By Robbin Laird
When one thinks of defense infrastructure, a key element is the people in the force and the infrastructure, manufacturing, science, technology, and engineering that support it.
But clearly, having a dedicated committed and capable pool of recruits both into the support structure and the force is absolute central.
But this part of the effort – working with the youth and preparing them for the careers crucial to national security – receives considerably less attention in the defense press than it should.
During my latest visit to Australia in August 2018, I had a chance to talk with Air Commodore Gary Martin, whom I first met with and interviewed when he was in Washington DC as the air attaché for the Australian Government. Previous to that he was the Air Mobility Commander in the RAAF.
Martin is now in Canberra where he is Director General Cadets – Air Force, which is the first time the program is under the direction of a permanent one star that indicates the growing attention being paid to shaping a more effective set of approaches to preparing the kind of work force and support structure the ADF needs in the future.
According to a Department of Defence article on their website, the ADF Cadets program is described as follows:
The Australian Defence Force Cadets (ADF Cadets) is a personal development program for young people, supported by the Australian Defence Force in cooperation with the community. The program benefits the nation by developing the capacity of Australian youth to contribute to society, while fostering an interest in Defence Force careers and developing ongoing support for Defence.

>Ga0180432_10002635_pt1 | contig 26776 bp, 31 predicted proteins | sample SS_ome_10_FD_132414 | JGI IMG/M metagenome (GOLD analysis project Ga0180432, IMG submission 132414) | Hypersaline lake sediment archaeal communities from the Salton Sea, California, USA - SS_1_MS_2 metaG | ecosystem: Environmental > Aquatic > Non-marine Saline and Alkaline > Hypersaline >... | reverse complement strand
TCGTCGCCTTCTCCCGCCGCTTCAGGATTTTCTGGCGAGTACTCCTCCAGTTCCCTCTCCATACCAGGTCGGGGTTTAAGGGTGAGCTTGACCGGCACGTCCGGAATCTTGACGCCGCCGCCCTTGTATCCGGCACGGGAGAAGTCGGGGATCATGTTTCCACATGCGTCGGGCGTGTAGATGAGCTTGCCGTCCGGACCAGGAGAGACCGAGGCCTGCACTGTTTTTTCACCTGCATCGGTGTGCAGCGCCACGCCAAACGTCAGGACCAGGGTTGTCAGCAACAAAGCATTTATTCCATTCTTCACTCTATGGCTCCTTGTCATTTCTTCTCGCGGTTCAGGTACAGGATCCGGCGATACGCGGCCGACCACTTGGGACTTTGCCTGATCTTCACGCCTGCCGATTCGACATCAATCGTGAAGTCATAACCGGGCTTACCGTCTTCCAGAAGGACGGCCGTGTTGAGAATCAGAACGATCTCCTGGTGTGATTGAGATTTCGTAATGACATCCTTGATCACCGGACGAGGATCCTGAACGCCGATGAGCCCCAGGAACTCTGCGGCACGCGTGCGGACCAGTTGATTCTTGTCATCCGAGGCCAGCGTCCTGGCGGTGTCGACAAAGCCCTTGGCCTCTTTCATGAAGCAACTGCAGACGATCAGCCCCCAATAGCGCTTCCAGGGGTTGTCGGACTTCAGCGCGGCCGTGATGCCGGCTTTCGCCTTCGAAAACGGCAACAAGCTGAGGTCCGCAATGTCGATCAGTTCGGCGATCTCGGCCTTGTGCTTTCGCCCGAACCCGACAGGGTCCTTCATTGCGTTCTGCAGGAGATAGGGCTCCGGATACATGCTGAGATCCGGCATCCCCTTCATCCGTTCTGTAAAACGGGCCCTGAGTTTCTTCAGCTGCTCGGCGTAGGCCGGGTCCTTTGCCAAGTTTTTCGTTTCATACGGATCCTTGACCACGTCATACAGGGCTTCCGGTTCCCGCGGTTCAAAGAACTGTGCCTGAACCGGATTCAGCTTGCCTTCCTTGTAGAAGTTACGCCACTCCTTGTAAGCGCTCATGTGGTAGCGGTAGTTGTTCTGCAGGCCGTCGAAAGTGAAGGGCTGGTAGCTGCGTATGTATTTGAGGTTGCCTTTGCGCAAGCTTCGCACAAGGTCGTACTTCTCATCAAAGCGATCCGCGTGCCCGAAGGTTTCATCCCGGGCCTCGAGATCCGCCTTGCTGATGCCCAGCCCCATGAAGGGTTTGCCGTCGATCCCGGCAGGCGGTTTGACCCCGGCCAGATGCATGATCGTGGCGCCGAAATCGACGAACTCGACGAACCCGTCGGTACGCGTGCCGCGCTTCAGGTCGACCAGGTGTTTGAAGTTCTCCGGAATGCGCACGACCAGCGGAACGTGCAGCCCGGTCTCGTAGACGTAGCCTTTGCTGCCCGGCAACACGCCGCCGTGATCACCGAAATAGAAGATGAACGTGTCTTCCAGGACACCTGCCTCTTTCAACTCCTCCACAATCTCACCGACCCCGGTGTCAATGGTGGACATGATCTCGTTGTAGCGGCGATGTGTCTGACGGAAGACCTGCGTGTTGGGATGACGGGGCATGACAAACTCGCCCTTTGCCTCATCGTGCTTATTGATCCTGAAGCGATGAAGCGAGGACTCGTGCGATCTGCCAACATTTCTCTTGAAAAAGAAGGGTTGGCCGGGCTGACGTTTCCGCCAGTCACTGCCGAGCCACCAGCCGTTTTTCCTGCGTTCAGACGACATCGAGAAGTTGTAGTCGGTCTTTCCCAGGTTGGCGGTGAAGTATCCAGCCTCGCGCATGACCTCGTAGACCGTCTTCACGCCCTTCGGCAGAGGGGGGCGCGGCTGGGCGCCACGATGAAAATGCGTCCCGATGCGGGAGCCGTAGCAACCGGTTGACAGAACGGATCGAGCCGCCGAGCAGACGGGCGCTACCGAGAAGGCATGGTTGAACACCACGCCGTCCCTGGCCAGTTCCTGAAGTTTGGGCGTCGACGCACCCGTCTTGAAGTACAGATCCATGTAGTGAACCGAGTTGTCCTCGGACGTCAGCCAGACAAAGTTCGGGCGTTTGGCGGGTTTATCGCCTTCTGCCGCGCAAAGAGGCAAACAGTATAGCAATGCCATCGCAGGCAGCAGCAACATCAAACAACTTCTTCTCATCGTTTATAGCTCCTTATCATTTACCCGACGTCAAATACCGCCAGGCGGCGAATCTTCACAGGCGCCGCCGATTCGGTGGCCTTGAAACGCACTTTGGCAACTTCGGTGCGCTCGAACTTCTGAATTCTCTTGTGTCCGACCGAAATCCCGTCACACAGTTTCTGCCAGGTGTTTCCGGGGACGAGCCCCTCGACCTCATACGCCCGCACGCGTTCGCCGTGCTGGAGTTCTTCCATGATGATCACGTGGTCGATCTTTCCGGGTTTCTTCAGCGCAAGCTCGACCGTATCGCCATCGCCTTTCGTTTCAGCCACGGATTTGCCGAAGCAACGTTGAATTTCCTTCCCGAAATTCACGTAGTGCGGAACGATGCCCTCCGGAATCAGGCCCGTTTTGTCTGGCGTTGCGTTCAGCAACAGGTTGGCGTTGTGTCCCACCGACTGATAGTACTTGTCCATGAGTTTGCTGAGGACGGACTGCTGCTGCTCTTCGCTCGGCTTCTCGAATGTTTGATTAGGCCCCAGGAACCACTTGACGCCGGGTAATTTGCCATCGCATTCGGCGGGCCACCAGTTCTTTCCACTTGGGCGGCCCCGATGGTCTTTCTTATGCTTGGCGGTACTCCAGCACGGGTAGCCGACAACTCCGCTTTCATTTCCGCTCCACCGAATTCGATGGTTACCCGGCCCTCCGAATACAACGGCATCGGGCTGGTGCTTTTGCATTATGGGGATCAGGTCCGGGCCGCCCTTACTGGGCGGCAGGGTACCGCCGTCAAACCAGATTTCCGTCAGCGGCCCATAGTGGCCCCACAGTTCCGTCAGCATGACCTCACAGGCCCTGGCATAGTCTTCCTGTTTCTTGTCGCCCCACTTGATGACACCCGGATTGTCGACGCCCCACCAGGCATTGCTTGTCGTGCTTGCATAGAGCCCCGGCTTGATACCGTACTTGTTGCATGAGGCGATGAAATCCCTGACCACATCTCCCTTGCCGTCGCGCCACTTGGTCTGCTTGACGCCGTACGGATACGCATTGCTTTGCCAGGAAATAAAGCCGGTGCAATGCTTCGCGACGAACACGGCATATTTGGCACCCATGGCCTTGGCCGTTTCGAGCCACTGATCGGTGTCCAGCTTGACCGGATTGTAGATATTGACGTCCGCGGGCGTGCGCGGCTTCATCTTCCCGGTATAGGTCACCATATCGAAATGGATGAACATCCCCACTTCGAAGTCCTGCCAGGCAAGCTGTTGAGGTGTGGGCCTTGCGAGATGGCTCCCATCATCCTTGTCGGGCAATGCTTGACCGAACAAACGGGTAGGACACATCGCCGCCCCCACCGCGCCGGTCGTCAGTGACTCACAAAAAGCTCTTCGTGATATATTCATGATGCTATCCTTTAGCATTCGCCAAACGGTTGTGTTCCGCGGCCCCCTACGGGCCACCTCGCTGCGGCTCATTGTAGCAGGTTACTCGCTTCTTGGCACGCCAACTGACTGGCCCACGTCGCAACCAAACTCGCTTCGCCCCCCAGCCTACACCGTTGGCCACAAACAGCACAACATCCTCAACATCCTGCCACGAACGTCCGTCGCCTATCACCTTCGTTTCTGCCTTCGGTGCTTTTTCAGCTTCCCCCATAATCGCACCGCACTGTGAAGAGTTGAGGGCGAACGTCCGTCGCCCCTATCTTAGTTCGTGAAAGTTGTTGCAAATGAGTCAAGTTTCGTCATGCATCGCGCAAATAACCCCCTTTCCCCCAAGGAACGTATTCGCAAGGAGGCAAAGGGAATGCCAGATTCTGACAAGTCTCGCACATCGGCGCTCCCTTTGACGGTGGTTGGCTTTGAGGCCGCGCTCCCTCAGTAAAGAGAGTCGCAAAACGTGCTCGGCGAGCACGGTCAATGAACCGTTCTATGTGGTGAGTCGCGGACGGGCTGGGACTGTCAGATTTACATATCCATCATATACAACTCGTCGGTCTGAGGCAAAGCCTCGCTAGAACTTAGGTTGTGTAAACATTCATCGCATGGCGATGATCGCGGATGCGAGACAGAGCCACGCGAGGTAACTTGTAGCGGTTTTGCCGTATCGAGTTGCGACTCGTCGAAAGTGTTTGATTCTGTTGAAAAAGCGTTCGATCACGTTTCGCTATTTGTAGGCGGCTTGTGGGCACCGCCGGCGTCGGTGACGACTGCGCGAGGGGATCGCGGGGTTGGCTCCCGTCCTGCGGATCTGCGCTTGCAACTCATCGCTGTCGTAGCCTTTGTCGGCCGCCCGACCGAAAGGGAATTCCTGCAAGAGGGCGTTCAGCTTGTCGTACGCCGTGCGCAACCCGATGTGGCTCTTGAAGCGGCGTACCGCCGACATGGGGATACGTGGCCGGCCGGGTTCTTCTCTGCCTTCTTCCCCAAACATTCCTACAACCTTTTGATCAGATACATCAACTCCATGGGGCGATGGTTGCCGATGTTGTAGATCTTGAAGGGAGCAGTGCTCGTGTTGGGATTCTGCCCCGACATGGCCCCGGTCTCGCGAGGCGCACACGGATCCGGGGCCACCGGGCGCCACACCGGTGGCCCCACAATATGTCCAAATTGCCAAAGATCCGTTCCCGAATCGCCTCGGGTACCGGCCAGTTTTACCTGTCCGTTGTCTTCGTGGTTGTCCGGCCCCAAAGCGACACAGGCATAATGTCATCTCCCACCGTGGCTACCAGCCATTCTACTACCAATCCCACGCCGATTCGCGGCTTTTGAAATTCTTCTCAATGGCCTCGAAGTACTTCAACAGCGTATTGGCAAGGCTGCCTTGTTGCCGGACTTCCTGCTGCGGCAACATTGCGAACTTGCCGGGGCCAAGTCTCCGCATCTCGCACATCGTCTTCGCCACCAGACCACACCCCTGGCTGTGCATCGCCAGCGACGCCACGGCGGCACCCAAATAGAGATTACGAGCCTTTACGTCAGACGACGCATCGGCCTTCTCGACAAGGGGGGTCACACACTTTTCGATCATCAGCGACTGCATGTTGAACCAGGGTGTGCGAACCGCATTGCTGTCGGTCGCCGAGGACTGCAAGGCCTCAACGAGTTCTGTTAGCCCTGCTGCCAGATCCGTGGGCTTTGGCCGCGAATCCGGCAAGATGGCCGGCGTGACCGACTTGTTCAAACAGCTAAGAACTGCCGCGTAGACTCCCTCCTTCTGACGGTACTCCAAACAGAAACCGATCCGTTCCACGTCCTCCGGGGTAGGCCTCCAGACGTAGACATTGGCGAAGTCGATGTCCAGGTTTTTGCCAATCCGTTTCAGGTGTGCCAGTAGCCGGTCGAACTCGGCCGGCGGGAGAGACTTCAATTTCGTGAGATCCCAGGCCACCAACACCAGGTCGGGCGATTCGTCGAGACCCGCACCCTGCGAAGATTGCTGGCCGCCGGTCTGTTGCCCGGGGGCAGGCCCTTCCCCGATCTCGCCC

The ADF Cadets ‘enterprise’ comprises three Cadet organisations administered by the Navy, Army and Air Force, and a newly established ADF Cadets Headquarters, which is tasked with the governance of common elements of the three organisations’ programs.
Approximately 26,000 cadets are currently enrolled in the three Cadet programs; 3,200 officers and instructors of cadets and ‘approved helpers’ supervise and support the young people engaged in the programs; and there are 508 ADF Cadets units across all states and territories. Cadet units occupy facilities in Defence establishments, Defence-owned or leased buildings, schools, and buildings leased by individual units.
And with regard to the RAAF Cadet program, the Department of Defence posting noted: